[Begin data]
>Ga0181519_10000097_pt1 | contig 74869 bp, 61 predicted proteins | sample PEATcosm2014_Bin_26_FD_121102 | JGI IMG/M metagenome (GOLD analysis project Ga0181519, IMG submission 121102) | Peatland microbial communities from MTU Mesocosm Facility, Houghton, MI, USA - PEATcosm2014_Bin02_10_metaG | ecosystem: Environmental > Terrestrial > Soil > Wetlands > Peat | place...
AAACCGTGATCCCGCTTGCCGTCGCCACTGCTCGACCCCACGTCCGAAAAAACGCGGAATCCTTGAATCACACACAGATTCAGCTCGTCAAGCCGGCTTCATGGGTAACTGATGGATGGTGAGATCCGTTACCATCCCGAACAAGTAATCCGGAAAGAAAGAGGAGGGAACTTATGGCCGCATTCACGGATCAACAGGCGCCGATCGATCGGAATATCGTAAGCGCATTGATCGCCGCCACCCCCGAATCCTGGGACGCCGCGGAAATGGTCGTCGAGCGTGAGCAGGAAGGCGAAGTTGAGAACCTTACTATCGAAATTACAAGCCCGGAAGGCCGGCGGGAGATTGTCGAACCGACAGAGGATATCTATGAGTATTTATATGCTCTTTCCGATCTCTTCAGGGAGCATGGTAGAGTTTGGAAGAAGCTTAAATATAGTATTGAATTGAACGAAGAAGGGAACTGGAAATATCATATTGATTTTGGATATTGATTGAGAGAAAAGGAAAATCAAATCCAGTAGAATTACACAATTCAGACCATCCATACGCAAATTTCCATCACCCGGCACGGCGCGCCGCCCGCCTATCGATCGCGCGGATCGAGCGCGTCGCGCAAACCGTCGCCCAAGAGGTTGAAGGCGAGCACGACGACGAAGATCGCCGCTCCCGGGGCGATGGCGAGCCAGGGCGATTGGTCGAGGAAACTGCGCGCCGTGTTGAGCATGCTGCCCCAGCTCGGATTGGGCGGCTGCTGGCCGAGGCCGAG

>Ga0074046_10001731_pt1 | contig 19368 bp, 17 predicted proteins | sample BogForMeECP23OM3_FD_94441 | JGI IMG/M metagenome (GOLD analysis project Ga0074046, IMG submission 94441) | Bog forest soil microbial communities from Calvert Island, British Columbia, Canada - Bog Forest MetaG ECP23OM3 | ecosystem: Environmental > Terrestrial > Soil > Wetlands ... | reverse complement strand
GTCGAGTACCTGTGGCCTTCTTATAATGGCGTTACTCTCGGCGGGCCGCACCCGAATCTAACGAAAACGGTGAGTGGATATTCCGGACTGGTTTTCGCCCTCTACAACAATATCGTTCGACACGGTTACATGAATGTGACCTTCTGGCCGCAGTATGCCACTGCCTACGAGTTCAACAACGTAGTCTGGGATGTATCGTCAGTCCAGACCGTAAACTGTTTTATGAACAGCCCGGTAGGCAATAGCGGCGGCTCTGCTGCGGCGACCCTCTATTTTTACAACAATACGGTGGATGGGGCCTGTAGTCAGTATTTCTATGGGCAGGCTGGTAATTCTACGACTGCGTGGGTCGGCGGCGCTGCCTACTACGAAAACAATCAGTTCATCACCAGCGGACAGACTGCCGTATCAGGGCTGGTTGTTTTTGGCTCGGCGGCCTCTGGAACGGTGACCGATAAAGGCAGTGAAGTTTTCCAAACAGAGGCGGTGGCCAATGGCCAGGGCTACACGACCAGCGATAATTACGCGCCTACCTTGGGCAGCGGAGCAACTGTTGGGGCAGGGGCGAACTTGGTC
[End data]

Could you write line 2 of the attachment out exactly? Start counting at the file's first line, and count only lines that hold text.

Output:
AAACCGTGATCCCGCTTGCCGTCGCCACTGCTCGACCCCACGTCCGAAAAAACGCGGAATCCTTGAATCACACACAGATTCAGCTCGTCAAGCCGGCTTCATGGGTAACTGATGGATGGTGAGATCCGTTACCATCCCGAACAAGTAATCCGGAAAGAAAGAGGAGGGAACTTATGGCCGCATTCACGGATCAACAGGCGCCGATCGATCGGAATATCGTAAGCGCATTGATCGCCGCCACCCCCGAATCCTGGGACGCCGCGGAAATGGTCGTCGAGCGTGAGCAGGAAGGCGAAGTTGAGAACCTTACTATCGAAATTACAAGCCCGGAAGGCCGGCGGGAGATTGTCGAACCGACAGAGGATATCTATGAGTATTTATATGCTCTTTCCGATCTCTTCAGGGAGCATGGTAGAGTTTGGAAGAAGCTTAAATATAGTATTGAATTGAACGAAGAAGGGAACTGGAAATATCATATTGATTTTGGATATTGATTGAGAGAAAAGGAAAATCAAATCCAGTAGAATTACACAATTCAGACCATCCATACGCAAATTTCCATCACCCGGCACGGCGCGCCGCCCGCCTATCGATCGCGCGGATCGAGCGCGTCGCGCAAACCGTCGCCCAAGAGGTTGAAGGCGAGCACGACGACGAAGATCGCCGCTCCCGGGGCGATGGCGAGCCAGGGCGATTGGTCGAGGAAACTGCGCGCCGTGTTGAGCATGCTGCCCCAGCTCGGATTGGGCGGCTGCTGGCCGAGGCCGAG